A critic once said that watching Pete Townshend play the opening notes of "Pinball Wizard" was like watching John Hancock sign his name. But forget a simple autograph -- with this performance, Townshend and his bandmates wrote their manifesto.
The Who made the rounds of all the big rock festivals of the late '60s and early '70s, even turning up elsewhere on film with memorable performances in "Woodstock" and "Monterey Pop." But it's at the Isle of Wight where Townshend, Roger Daltrey, John Entwistle and Keith Moon hit their collective peak. Caught between the epic reach of 1969's "Tommy" and the power of 1971's "Who's Next," the band rips through a muscular set of early material, covers of '50s rockers and a mostly-full rendition of "Tommy."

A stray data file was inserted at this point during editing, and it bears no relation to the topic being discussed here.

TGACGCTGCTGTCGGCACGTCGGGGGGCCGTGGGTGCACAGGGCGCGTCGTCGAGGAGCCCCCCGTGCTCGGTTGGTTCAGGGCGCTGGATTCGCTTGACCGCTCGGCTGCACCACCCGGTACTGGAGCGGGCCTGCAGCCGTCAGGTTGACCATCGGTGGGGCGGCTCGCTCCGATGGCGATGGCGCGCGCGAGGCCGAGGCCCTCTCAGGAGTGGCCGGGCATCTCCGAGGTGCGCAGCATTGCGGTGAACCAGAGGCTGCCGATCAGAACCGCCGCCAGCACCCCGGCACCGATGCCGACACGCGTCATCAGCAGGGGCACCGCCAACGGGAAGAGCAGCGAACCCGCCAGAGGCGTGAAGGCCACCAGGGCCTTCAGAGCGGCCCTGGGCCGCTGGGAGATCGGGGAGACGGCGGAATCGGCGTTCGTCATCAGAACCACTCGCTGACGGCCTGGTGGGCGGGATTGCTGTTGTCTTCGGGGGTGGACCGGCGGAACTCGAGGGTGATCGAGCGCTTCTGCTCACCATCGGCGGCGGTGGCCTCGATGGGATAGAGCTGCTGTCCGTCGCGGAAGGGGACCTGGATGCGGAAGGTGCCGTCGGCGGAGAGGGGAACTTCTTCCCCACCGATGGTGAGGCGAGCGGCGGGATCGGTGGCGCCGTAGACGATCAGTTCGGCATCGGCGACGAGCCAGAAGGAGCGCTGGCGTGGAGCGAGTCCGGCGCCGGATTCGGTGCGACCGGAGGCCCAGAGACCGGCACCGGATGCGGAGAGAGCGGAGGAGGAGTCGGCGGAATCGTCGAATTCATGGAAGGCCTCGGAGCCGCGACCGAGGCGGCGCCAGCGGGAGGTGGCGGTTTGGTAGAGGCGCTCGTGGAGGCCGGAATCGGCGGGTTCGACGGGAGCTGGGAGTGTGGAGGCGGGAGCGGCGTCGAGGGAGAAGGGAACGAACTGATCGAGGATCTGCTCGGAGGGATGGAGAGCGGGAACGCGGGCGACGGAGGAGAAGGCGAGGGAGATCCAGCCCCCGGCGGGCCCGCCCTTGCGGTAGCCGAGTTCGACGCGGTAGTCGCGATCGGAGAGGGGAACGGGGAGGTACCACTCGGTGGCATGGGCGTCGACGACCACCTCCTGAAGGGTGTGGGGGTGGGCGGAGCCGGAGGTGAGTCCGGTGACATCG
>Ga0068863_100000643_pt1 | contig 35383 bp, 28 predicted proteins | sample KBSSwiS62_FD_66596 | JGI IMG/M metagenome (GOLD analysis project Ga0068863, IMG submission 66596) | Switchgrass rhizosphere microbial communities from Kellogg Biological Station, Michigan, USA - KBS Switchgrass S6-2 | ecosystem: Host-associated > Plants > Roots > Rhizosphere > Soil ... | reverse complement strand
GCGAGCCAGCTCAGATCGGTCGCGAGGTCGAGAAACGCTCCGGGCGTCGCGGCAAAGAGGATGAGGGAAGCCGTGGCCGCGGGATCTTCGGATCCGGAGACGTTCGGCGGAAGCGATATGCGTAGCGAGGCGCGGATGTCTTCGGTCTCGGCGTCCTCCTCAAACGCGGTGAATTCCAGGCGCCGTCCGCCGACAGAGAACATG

It is brilliant, powerful, melodic stuff that could be used as a how-to guide on being a rock band.
What's more, producer/director Murray Lerner and his crew do the music justice by capturing the spirit of the performance without imposing themselves on the material. You just get The Who, unfiltered, which is what a good concert film should be.
"Shakin' All Over" (originally by Johnny Kidd and the Pirates) is a barnburner to begin with, and it gets a fierce treatment here.
Lerner's filmography is kind of thin outside of various Isle of Wight Festival movies, but he did win an Oscar for Best Documentary Feature for "From Mao to Mozart: Isaac Stern in China" (1981).
"Woodstock:" (1969) and "Jimi Hendrix at the Isle of Wight" (1991).
Isle of Wight Festival.
Take a Look:
"Young Man Blues":
The finale of "Tommy":